As a union, the POLC/GELC pushes back and levels the playing field as best as it can for each bargaining unit, each union member, and for the good of the POLC/GELC as a whole. The union makes sure public employers neither violate collective bargaining agreements nor the legal rights of union members under PERA.
Because of the union’s ability to push back, the Michigan Republican legislature and Governor attacked unions by passing right-to-work legislation. Right to work affects bargaining units, which are not Act 312 eligible. This generally means police, fire and dispatchers are exempt from the right-to-work law. However, corrections officers, university and college police officers, court and municipal clerks, plus other public employees represented by the POLC/GELC have the right to pay or not pay union dues under the new law.
The choice began March 27, 2013, if the respective employee’s collective bargaining agreement expired or once the collective bargaining agreement expires. Employees who choose to no longer pay dues are still subject to all provisions of the collective bargaining agreement. They can still file grievances and the POLC/GELC will represent them.
However, not paying dues eliminates their participation in union meetings and union decisions on future collective bargaining agreements. Non-paying employees have no right to ratify the contract they will be working under. It makes no sense to forfeit your rights in the union. Don’t give up your right to vote and discuss pay, benefits, and other conditions of employment.
There are many examples of how the POLC/GELC has benefited its members. One of the most noteworthy efforts by the union occurred in Flushing Township. Flushing Township eliminated its entire police department in February 2012, but that didn’t stop the POLC from fighting for its members. The union prevailed on six out of seven issues in an Act 312 arbitration. The POLC used the grievance process and an unfair labor practice to challenge Flushing Township’s final layoff of three officers and a sergeant. Today, the laid off sergeant is the new Police Chief, and the three officers are on patrol, all with full back pay, in the reinstated department. The POLC sought, though unsuccessfully, to revive a layoff grievance by two other officers, which was ignored by the previous union that represented them. However, even those two officers were expected to be offered work in the Flushing Township Police Department, which was back in service May 1, 2013.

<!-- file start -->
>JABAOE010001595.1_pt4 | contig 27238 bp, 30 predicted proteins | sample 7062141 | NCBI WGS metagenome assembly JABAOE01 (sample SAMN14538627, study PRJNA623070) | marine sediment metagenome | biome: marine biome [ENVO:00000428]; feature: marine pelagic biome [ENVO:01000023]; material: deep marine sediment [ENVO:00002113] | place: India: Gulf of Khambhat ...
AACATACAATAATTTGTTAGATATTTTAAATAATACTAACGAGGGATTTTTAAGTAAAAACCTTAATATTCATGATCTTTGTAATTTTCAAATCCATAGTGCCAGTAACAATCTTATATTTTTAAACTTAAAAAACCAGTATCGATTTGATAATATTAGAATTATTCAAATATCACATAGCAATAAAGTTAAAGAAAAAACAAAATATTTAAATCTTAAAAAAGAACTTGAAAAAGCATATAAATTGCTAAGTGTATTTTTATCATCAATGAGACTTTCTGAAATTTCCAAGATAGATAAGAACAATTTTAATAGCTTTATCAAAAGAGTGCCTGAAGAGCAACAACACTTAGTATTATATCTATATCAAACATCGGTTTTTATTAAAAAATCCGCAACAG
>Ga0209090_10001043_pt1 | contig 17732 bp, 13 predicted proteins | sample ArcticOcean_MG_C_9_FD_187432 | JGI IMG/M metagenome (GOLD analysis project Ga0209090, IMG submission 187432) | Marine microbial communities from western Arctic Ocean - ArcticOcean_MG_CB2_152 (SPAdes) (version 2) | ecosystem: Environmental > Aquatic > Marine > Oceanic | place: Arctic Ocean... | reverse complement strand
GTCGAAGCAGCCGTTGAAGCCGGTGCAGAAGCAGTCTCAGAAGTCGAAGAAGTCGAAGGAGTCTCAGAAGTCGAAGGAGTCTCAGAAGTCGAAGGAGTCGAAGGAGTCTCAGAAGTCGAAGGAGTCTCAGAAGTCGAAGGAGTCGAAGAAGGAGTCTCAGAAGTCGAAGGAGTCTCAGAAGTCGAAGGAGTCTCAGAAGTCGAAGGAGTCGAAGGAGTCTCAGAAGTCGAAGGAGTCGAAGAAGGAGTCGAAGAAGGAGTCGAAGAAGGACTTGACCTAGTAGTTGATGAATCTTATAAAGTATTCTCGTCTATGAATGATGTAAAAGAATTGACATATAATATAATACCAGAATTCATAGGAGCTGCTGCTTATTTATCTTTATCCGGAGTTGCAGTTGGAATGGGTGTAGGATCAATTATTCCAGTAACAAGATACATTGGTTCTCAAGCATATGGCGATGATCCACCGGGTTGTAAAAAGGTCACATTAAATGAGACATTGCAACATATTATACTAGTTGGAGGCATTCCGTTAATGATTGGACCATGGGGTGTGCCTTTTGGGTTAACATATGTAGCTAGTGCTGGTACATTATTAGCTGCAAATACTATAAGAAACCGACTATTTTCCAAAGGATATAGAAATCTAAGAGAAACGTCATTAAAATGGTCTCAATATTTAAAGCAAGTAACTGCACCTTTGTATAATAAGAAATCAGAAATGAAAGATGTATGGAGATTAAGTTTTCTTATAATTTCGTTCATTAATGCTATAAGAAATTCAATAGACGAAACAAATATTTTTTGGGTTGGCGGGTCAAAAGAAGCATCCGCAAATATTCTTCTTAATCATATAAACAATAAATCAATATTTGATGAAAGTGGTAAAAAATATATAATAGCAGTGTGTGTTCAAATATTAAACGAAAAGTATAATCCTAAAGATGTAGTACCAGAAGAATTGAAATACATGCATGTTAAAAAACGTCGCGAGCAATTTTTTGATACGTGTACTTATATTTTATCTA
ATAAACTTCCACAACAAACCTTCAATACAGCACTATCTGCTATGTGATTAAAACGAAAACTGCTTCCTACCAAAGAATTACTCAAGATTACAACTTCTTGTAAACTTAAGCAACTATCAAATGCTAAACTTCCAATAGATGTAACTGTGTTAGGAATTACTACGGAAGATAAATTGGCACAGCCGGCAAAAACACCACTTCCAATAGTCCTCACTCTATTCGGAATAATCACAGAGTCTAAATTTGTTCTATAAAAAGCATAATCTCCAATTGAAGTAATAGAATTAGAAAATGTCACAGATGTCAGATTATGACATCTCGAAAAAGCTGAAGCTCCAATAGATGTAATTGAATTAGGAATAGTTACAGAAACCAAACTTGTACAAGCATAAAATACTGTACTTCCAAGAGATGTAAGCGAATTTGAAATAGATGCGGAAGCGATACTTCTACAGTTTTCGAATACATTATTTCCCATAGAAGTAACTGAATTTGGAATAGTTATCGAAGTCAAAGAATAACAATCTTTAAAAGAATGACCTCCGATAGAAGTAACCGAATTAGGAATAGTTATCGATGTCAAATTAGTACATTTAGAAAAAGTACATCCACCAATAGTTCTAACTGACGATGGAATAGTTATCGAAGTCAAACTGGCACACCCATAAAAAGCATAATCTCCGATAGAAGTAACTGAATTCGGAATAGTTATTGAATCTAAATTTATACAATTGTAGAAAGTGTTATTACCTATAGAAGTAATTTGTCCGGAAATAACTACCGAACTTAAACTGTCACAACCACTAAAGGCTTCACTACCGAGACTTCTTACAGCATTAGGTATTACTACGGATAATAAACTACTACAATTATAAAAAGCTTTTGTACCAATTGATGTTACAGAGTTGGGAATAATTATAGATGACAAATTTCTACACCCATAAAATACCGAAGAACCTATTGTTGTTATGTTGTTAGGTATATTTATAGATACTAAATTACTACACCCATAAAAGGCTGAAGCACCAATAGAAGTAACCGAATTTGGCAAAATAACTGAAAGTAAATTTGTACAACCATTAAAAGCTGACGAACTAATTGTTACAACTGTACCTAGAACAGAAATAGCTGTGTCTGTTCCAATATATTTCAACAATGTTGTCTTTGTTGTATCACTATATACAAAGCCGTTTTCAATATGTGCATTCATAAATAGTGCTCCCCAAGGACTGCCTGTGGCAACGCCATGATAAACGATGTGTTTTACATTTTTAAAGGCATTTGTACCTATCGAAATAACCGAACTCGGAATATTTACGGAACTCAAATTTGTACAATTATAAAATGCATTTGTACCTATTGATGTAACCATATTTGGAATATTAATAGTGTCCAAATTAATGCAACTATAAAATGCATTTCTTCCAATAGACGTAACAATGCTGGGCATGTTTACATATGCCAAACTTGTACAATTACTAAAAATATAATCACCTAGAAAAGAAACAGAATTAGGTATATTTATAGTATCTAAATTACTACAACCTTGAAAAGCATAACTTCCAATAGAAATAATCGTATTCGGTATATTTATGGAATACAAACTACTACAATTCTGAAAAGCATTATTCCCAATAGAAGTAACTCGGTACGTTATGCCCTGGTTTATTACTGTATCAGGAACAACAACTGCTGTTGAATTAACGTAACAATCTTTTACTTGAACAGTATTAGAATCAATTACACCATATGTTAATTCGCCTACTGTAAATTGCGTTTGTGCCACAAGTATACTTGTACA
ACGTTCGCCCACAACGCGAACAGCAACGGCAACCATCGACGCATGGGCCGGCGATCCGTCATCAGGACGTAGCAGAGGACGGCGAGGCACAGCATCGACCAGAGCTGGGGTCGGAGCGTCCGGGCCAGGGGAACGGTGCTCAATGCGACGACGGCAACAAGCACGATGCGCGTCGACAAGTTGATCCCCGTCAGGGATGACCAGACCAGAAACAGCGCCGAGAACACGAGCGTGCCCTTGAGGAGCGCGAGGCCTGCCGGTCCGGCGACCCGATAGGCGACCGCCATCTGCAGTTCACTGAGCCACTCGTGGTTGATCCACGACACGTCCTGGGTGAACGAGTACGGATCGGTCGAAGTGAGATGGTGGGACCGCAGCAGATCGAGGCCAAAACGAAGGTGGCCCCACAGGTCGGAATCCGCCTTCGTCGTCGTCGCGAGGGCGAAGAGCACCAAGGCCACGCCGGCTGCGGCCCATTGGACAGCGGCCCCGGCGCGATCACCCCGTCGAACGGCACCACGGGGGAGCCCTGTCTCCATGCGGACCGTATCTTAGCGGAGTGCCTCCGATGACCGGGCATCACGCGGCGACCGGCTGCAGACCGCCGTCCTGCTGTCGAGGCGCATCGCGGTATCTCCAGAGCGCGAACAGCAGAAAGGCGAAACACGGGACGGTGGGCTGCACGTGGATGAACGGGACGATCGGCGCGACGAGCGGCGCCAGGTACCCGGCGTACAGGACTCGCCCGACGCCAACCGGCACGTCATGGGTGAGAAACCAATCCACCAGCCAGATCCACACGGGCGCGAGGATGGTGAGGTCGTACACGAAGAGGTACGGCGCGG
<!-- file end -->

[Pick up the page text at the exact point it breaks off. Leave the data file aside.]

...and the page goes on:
The POLC/GELC fights just as hard for the individual rights of employees. Employees in Belding, Cheboygan, Van Buren Township, Owosso, Muskegon Central Dispatch, Milan, Jackson, Holland, Oscoda County, Keego Harbor, and many others were fired in violation of just cause. The POLC/GELC fought for those employees and, if not for the union, their careers in public service would be over.
The union was able to have disciplinary unpaid suspensions reduced in Fraser, Flint, Benton Harbor, Douglas, Chesterfield Township, Milford, Eaton County, Romulus, and many more.
The POLC/GELC in Bay City, Berrien County, Lincoln Park, Davison Township, Wayne State University, Farmington Hills Dispatch, Grand Rapids Communications, Hazel Park, Monroe, Roosevelt, Sandusky, Petoskey, and other communities settled contract interpretation issues.
Act 312 arbitrations in communities including Novi, Wyoming, Norton Shores, Grandville, Riverview, Hillsdale County, and Grand Blanc brought justice to union employees. Fact-findings in Oakland County, Wayne State University, Branch County, Lenawee County, and others provided POLC/GELC members with the representation they needed.
Officer involved shootings in Canton, Berkley, Lenawee County, Kentwood, Atlanta, Battle Creek, Mt. Morris, Auburn Hills, Sault Saint Marie, and many more were given legal representation by a POLC attorney. Twenty-four hours a day, seven days a week, 365 days a year, the POLC/GELC is available for employees involved in shootings and other critical incidents.
In all these cases, the POLC/GELC made a stand on behalf of union employees, and it doesn’t cost much. Union dues are very low when compared to the UAW and teacher groups, which pay in excess of $70 per month. Paying dues gets you a voice in wages, hours, and conditions of employment. Paying dues gets you a voice in Lansing fighting for workers’ rights. Paying dues gets you a full-time professional business agent. Paying dues gets you a union attorney. Paying dues gets you representation and protection.
It is often said that people hate paying dues because unions only protect problem employees. Many of the employees referenced in this article were veterans who have never been in trouble before. The POLC/GELC has very few repeat offenders. The union does not protect problem employees, but we do protect just cause and the collective bargaining agreement, whether it’s a problem employee or not.
All members are encouraged to continue paying their dues. You never know when you may be disciplined, terminated, involved in a shooting or other critical incident. You never know when you may need to understand health care or other benefits; need to know what other employees in other cities are earning for similar work; or need to present a united front for a new contract or many other issues.
Don’t let right-to-work legislation weaken our union. Make the choice to pay your dues — you won’t regret it when you need union representation.
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